More important than mere convenience is the discovery that stimulants are actually two entirely different drugs, depending upon whether they are given as a rapid, immediate dose or as a delayed and extended dose [5, 6]. The faster a stimulant enters the brain, the stronger are its reinforcing effects, probably because this form of drug delivery triggers phasic DA firing, the type associated with reward and saliency [5, 6]. Immediate release enhances the abuse potential and addiction of stimulants and is why stimulant abusers do not prefer extended-release formulations and instead prefer the fastest way of getting stimulants in the brain, whether by oral immediate release, snorting, intravenous injection or smoking. By contrast, when these same stimulants are given in slow onset, long-duration extended-release oral formulations, they enhance tonic dopamine firing and improve cognition with much lessened reward or abuse potential [5, 6]. Such findings have been demonstrated in small trials, often open label, uncontrolled and using a crossover design, but not in large randomized head-to-head studies.
The tyranny of the majority
Evidence-based medicine is population-based medicine, defining what is good for the median patient on the basis of randomized controlled trials. It has resulted in decision trees so plentiful it is sometimes difficult to see the individual within the forest. That is, the individual can become invisible within the forest of evidence, especially if that individual is not a median patient. In evidence-based medicine, the majority rules. What is right for the median patient is what all patients receive. When there is no consideration for the individual either because of the lack of evidence for this outlier, or cost considerations, that individual patient is to be treated just like everyone else. Cohen and Loonen also point this out, as they note in the case of extended-release formulations, sometimes the individual patient notes differences and does not fit into the well-documented group characteristics for this drug. That is not an uncommon situation in clinical practice. But what should we do with this ‘evidence?’ Should we ignore it?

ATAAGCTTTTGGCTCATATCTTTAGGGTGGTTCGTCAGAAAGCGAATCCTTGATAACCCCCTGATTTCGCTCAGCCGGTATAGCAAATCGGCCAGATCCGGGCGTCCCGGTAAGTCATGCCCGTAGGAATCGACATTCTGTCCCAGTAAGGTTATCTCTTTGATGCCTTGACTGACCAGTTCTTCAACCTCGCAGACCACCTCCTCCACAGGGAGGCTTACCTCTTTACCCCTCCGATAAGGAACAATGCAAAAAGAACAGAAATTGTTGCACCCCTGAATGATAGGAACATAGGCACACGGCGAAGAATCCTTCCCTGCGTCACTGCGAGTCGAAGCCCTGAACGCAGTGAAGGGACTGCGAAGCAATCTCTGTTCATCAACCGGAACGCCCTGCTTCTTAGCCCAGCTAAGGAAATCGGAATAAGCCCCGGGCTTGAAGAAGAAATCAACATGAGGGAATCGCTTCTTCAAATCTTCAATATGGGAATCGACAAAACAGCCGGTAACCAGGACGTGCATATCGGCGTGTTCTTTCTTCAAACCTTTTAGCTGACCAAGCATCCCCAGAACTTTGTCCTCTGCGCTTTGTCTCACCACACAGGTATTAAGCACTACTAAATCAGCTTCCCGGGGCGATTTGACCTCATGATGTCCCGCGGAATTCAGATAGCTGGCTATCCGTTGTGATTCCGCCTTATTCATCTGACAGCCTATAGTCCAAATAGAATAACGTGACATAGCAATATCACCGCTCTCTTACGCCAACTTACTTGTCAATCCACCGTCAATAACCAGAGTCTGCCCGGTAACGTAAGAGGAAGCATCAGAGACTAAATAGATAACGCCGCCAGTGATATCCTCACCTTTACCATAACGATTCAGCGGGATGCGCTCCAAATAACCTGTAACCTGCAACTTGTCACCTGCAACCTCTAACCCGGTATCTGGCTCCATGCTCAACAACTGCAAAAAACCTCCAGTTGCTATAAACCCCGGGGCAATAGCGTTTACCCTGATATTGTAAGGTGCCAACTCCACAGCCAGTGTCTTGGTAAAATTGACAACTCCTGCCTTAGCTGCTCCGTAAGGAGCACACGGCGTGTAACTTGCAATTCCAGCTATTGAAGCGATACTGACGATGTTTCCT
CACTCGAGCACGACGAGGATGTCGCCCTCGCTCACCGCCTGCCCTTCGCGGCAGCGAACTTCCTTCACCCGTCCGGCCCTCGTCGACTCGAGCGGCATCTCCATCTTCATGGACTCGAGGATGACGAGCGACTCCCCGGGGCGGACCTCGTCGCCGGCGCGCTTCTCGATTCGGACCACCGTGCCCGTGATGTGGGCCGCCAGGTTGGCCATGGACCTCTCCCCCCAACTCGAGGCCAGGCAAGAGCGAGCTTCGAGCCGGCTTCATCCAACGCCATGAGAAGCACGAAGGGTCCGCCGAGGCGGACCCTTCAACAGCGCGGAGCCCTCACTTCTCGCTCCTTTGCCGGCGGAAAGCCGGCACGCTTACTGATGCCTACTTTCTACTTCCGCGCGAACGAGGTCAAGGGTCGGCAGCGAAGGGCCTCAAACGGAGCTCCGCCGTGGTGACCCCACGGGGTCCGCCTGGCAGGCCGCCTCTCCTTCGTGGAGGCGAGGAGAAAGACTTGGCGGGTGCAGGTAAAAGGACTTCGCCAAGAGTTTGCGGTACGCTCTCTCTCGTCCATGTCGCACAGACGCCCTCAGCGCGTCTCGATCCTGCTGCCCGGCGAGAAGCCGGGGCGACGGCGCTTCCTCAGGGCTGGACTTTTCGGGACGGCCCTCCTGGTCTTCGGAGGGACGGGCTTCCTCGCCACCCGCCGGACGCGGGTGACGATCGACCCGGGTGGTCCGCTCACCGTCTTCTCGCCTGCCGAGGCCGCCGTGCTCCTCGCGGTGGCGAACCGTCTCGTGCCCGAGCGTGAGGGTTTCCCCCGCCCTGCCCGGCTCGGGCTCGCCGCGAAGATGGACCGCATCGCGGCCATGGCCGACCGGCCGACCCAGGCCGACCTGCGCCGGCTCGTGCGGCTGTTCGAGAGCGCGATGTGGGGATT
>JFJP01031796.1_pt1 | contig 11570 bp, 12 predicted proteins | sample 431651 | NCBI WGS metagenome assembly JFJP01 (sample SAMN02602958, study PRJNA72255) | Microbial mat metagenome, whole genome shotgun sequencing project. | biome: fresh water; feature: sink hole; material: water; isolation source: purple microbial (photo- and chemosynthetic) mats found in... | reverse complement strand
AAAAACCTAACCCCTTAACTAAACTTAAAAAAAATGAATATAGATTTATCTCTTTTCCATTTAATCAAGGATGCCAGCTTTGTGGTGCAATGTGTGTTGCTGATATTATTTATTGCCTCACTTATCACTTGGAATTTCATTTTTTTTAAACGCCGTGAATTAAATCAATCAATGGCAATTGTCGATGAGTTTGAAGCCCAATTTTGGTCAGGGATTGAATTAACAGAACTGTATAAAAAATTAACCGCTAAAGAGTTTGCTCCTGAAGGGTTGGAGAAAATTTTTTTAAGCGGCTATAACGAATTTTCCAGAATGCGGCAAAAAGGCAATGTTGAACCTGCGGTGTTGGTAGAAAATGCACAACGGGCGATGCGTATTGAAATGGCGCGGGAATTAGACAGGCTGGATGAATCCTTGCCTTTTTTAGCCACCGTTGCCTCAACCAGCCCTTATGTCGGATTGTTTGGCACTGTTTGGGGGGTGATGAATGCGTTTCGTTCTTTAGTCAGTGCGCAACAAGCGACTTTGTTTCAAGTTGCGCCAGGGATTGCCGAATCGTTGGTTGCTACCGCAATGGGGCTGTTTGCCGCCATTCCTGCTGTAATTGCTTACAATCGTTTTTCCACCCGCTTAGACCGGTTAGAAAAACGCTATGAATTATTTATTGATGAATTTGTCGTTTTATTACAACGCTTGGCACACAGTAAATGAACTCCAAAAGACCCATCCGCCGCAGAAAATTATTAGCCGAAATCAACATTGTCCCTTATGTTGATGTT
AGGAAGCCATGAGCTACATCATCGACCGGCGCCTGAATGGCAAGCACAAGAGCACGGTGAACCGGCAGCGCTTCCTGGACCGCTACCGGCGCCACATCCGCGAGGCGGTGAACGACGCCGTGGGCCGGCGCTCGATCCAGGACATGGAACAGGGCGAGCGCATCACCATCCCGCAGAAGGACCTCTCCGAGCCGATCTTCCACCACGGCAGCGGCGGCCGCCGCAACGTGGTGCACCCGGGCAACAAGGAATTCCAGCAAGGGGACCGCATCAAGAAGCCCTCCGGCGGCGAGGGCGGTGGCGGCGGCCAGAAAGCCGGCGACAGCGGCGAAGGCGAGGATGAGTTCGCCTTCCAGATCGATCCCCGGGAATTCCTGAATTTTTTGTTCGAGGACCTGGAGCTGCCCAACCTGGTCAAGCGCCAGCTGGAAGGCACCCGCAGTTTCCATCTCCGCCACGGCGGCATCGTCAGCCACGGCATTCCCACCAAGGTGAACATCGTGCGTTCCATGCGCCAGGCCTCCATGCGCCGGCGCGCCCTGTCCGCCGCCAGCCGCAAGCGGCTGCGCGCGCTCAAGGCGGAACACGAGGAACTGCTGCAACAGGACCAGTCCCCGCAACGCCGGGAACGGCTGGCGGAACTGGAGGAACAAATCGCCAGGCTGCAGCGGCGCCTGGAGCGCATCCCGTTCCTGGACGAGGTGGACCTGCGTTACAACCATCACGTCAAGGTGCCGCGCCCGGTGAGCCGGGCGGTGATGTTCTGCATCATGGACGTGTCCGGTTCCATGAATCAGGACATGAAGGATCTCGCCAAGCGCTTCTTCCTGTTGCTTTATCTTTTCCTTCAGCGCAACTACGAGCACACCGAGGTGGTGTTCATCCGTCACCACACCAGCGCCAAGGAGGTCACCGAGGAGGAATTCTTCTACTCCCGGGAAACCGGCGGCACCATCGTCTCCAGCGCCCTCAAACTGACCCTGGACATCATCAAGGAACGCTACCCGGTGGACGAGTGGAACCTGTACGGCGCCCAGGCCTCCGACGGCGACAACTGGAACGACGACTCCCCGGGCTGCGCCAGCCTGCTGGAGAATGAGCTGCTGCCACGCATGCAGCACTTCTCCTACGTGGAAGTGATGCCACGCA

The pendulum has swung very far towards population-based medicine and against ‘narrative-based’ medicine from observations of individual clinicians on individual patients for fear of returning to ‘eminence-based medicine’ . On the one hand, epidemiologists and researchers practice in the realm of populations; on the other hand, clinicians practice in the realm of individuals including both median patients and outliers, all of whom belong to populations. We are amidst a major paradigm shift in medicine, away from population-based medicine and the tyranny of treating everyone including outliers as a median evidence-based patient, and towards personalized medicine, where the individual has treatments customized based upon biomarkers as well as family history and past treatment successes and failures .
So, the question may not be whether immediate- and extended-release drugs are interchangeable for everyone. Rather, the question seems to be whether any advantages of extended-release drug are worth the premium that they demand when they are more costly, and for whom this can be best applied.
We eagerly await the development of standards for personalized medicine where the tyranny of the majority no longer rules all without exceptions. In the meantime, humble clinicians continue to be informed by ‘evidence’ wherever it exists, including empiric trial-and-error treatments of individuals, while carefully evaluating patient preference, risk/benefit ratio, past response, availability and cost.